# All Events

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This is a list of all the site events in reverse chronological order.
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(CFP room (326), from 2019-05-31 14:30 to 2019-05-31 15:30)
The possibility of having a delocalisation transition in the 1D de Moura-Lyra class of models (having a power-spectrum $q^{-\alpha}$) has been the object of a long standing discussion in the literature. In this seminar, we report the first numerical evidences that such a transition happens at $\alpha=1$, where the localisation length (measured from the scaling of the conductance) is shown to diverge as $(1-\alpha)^{-1}$. The persistent finite-size scaling of the data is shown to be caused by a very slow convergence of the nearest-neighbor correlator to its infinite-size limit, and controlled by the choice of a proper scaling parameter. Our results for these models are consistent with a localisation of eigenstates that is driven by a persistent small-scale noise, which vanishes as $\alpha\to1^{-}$. This interpretation in confirmed by analytical perturbative calculations which are built on previous work. Finally, the nature of the delocalisation transition is discussed and the conclusions are illustrated by numerical work done in the $\alpha>1$ regime.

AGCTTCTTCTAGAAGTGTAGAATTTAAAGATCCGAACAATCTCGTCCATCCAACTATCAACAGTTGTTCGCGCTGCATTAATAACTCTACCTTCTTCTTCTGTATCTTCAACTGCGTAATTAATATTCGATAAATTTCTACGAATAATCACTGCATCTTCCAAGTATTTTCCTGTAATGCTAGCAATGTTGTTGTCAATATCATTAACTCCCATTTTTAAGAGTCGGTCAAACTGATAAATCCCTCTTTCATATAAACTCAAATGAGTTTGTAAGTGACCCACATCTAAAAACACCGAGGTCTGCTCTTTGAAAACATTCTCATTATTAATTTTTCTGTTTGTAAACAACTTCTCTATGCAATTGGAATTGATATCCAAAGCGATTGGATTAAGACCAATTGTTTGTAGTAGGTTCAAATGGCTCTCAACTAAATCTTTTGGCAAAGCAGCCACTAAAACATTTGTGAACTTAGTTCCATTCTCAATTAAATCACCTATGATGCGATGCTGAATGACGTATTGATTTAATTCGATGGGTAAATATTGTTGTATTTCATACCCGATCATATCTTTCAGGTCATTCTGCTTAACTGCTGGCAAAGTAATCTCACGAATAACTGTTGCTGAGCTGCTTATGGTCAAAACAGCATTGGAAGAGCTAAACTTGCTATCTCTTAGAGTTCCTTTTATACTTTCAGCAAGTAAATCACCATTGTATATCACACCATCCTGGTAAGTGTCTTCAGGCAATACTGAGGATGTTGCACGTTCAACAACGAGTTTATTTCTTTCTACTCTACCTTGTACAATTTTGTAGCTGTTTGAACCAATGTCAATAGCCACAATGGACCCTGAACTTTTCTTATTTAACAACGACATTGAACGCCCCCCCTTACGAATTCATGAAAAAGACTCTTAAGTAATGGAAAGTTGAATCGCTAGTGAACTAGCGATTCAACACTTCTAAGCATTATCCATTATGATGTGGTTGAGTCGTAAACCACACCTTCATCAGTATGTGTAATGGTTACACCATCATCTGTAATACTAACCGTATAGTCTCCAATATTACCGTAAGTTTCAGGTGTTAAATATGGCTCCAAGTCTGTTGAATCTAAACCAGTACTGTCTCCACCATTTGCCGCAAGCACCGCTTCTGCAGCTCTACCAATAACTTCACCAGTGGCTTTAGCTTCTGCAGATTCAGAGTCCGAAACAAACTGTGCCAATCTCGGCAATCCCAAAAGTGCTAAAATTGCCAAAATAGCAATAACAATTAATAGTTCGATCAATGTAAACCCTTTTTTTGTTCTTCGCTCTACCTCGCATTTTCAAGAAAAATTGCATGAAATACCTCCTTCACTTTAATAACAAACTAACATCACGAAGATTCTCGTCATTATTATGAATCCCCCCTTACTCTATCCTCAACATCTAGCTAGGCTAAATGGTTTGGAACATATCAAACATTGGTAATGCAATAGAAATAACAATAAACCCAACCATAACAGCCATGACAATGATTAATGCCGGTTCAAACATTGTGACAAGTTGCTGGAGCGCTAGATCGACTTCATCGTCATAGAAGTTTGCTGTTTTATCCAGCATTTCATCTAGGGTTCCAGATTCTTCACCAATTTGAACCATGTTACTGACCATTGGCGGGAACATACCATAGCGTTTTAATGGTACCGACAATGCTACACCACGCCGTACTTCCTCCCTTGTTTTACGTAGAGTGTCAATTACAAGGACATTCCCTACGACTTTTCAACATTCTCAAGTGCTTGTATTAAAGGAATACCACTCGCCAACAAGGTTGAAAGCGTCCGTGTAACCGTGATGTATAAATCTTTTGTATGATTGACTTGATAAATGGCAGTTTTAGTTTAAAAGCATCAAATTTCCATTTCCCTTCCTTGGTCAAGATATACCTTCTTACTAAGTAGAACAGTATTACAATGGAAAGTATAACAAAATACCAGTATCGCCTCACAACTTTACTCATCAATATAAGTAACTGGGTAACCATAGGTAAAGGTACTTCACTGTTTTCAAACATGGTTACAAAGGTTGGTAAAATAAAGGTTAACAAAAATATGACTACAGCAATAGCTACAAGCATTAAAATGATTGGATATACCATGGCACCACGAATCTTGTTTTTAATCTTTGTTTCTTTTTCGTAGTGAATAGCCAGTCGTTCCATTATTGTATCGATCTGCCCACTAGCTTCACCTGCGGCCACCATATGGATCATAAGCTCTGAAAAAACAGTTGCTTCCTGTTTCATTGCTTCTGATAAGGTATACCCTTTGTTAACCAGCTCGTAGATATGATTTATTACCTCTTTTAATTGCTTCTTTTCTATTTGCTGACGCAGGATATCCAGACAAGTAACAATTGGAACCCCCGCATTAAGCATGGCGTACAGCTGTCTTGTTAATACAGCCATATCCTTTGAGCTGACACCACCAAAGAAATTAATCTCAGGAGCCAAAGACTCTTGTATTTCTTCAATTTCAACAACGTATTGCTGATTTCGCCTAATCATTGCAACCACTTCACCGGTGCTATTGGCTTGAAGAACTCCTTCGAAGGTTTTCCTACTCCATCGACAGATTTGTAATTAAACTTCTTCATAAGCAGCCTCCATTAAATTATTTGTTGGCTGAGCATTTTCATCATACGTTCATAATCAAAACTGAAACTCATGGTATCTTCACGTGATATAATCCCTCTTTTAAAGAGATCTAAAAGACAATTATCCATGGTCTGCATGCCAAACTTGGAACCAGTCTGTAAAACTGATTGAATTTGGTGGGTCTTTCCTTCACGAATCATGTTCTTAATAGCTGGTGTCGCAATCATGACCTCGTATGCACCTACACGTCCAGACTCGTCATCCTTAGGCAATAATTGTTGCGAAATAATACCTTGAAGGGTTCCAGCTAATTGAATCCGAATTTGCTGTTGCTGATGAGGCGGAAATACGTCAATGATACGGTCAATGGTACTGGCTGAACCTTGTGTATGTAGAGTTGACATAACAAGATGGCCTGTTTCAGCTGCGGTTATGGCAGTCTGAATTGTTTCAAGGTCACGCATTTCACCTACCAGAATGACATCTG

(CFP room (326), from 2019-05-17 14:00 to 2019-05-17 15:00)